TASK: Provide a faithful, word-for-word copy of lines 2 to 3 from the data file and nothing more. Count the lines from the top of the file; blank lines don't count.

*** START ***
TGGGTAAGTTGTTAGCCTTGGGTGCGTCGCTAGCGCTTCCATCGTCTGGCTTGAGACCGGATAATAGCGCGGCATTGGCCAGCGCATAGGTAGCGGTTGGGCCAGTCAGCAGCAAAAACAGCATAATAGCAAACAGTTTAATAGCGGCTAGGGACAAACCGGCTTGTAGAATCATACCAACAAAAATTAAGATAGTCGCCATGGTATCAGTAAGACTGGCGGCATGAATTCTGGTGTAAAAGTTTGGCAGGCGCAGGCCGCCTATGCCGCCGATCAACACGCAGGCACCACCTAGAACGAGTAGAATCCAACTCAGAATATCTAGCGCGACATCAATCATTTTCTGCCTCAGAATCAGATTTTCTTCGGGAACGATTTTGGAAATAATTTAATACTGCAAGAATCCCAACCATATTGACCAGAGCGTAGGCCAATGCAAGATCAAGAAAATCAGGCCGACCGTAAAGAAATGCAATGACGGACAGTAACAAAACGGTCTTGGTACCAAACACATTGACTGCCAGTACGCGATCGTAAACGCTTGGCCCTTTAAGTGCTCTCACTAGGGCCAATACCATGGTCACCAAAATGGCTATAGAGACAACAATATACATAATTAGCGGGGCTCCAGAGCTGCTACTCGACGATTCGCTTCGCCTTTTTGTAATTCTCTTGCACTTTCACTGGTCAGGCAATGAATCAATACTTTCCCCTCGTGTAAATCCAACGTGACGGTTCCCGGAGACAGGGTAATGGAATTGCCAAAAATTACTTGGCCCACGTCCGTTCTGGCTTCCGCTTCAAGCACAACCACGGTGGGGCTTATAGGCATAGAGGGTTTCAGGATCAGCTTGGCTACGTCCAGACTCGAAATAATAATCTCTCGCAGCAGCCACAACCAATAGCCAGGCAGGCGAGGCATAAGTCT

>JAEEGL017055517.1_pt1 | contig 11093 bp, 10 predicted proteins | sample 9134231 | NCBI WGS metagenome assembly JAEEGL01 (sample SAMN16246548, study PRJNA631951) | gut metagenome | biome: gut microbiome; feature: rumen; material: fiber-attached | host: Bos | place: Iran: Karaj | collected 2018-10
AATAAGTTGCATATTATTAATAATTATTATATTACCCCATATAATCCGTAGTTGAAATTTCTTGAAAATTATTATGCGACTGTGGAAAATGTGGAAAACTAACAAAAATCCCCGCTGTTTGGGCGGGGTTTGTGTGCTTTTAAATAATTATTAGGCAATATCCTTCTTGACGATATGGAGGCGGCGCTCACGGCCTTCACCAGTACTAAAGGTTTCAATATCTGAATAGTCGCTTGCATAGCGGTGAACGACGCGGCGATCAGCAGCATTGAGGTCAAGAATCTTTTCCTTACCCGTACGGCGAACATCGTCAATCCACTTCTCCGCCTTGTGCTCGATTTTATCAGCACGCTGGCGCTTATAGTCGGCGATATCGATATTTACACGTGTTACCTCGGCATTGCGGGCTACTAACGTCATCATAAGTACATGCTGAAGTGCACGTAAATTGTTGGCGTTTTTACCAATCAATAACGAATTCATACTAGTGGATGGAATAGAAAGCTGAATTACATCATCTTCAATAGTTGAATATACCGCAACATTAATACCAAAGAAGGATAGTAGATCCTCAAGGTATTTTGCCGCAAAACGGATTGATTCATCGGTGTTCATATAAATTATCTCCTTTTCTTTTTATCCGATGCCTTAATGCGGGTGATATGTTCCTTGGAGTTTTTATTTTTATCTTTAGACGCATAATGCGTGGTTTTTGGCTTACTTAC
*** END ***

>JAEEGL017055517.1_pt1 | contig 11093 bp, 10 predicted proteins | sample 9134231 | NCBI WGS metagenome assembly JAEEGL01 (sample SAMN16246548, study PRJNA631951) | gut metagenome | biome: gut microbiome; feature: rumen; material: fiber-attached | host: Bos | place: Iran: Karaj | collected 2018-10
AATAAGTTGCATATTATTAATAATTATTATATTACCCCATATAATCCGTAGTTGAAATTTCTTGAAAATTATTATGCGACTGTGGAAAATGTGGAAAACTAACAAAAATCCCCGCTGTTTGGGCGGGGTTTGTGTGCTTTTAAATAATTATTAGGCAATATCCTTCTTGACGATATGGAGGCGGCGCTCACGGCCTTCACCAGTACTAAAGGTTTCAATATCTGAATAGTCGCTTGCATAGCGGTGAACGACGCGGCGATCAGCAGCATTGAGGTCAAGAATCTTTTCCTTACCCGTACGGCGAACATCGTCAATCCACTTCTCCGCCTTGTGCTCGATTTTATCAGCACGCTGGCGCTTATAGTCGGCGATATCGATATTTACACGTGTTACCTCGGCATTGCGGGCTACTAACGTCATCATAAGTACATGCTGAAGTGCACGTAAATTGTTGGCGTTTTTACCAATCAATAACGAATTCATACTAGTGGATGGAATAGAAAGCTGAATTACATCATCTTCAATAGTTGAATATACCGCAACATTAATACCAAAGAAGGATAGTAGATCCTCAAGGTATTTTGCCGCAAAACGGATTGATTCATCGGTGTTCATATAAATTATCTCCTTTTCTTTTTATCCGATGCCTTAATGCGGGTGATATGTTCCTTGGAGTTTTTATTTTTATCTTTAGACGCATAATGCGTGGTTTTTGGCTTACTTAC